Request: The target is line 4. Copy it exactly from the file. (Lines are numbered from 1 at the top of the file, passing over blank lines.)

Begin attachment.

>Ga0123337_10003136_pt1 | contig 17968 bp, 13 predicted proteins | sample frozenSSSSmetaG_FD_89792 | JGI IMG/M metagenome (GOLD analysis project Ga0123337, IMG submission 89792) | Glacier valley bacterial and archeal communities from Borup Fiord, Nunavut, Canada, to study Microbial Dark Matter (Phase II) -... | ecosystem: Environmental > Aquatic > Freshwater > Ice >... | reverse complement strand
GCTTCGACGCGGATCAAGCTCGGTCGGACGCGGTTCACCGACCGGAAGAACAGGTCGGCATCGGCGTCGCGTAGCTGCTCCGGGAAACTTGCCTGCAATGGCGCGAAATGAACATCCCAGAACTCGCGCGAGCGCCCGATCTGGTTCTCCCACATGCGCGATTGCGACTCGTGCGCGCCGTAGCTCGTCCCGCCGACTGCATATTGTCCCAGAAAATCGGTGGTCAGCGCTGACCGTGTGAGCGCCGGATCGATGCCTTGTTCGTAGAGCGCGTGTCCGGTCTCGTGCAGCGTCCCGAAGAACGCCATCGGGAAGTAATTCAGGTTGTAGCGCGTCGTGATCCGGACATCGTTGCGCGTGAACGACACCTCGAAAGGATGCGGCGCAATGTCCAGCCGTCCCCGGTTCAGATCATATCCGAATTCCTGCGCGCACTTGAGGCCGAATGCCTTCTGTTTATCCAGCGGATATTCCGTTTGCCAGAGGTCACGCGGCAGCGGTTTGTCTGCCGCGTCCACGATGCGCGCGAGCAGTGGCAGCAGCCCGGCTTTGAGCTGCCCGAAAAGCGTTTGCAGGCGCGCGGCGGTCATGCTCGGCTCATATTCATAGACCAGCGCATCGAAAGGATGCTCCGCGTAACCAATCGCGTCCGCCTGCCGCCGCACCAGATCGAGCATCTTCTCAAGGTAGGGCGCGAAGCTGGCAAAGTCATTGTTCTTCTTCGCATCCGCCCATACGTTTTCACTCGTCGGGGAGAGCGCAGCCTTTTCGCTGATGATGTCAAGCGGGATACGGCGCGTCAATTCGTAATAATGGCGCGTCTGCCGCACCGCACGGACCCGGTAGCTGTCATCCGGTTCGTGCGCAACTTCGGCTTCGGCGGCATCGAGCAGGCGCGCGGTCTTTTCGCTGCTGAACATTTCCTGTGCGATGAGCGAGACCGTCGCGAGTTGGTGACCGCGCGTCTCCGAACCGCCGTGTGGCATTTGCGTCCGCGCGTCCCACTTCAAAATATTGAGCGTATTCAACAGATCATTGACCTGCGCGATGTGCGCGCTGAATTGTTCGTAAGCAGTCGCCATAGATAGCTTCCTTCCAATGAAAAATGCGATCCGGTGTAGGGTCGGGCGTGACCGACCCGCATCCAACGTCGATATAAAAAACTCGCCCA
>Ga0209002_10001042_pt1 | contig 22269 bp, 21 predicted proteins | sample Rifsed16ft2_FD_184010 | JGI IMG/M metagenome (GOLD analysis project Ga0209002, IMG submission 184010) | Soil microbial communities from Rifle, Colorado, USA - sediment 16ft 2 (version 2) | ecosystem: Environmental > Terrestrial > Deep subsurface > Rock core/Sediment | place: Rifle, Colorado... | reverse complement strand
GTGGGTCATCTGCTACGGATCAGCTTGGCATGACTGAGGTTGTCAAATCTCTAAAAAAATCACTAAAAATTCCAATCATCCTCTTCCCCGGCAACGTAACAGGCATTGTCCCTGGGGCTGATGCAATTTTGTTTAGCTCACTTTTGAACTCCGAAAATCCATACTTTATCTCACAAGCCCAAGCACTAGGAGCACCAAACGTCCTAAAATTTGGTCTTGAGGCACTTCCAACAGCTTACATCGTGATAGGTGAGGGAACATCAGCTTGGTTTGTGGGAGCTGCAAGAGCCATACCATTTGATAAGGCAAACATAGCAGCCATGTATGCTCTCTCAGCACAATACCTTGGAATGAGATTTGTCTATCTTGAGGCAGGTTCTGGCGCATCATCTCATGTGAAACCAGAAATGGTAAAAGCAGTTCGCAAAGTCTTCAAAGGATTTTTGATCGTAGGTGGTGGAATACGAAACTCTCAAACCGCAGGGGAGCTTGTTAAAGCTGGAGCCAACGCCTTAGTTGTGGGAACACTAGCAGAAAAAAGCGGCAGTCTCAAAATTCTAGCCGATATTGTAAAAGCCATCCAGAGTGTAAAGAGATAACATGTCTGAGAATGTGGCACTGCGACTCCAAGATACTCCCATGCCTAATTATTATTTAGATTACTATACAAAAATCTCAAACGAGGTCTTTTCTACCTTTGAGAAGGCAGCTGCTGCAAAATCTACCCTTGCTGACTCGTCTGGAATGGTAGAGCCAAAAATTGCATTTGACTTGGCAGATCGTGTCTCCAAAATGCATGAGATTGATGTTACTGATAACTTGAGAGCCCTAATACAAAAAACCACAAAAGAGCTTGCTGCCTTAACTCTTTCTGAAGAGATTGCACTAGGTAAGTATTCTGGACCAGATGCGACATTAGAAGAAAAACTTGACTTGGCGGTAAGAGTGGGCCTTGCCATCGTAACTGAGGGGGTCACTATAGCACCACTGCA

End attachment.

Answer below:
GTGGGTCATCTGCTACGGATCAGCTTGGCATGACTGAGGTTGTCAAATCTCTAAAAAAATCACTAAAAATTCCAATCATCCTCTTCCCCGGCAACGTAACAGGCATTGTCCCTGGGGCTGATGCAATTTTGTTTAGCTCACTTTTGAACTCCGAAAATCCATACTTTATCTCACAAGCCCAAGCACTAGGAGCACCAAACGTCCTAAAATTTGGTCTTGAGGCACTTCCAACAGCTTACATCGTGATAGGTGAGGGAACATCAGCTTGGTTTGTGGGAGCTGCAAGAGCCATACCATTTGATAAGGCAAACATAGCAGCCATGTATGCTCTCTCAGCACAATACCTTGGAATGAGATTTGTCTATCTTGAGGCAGGTTCTGGCGCATCATCTCATGTGAAACCAGAAATGGTAAAAGCAGTTCGCAAAGTCTTCAAAGGATTTTTGATCGTAGGTGGTGGAATACGAAACTCTCAAACCGCAGGGGAGCTTGTTAAAGCTGGAGCCAACGCCTTAGTTGTGGGAACACTAGCAGAAAAAAGCGGCAGTCTCAAAATTCTAGCCGATATTGTAAAAGCCATCCAGAGTGTAAAGAGATAACATGTCTGAGAATGTGGCACTGCGACTCCAAGATACTCCCATGCCTAATTATTATTTAGATTACTATACAAAAATCTCAAACGAGGTCTTTTCTACCTTTGAGAAGGCAGCTGCTGCAAAATCTACCCTTGCTGACTCGTCTGGAATGGTAGAGCCAAAAATTGCATTTGACTTGGCAGATCGTGTCTCCAAAATGCATGAGATTGATGTTACTGATAACTTGAGAGCCCTAATACAAAAAACCACAAAAGAGCTTGCTGCCTTAACTCTTTCTGAAGAGATTGCACTAGGTAAGTATTCTGGACCAGATGCGACATTAGAAGAAAAACTTGACTTGGCGGTAAGAGTGGGCCTTGCCATCGTAACTGAGGGGGTCACTATAGCACCACTGCA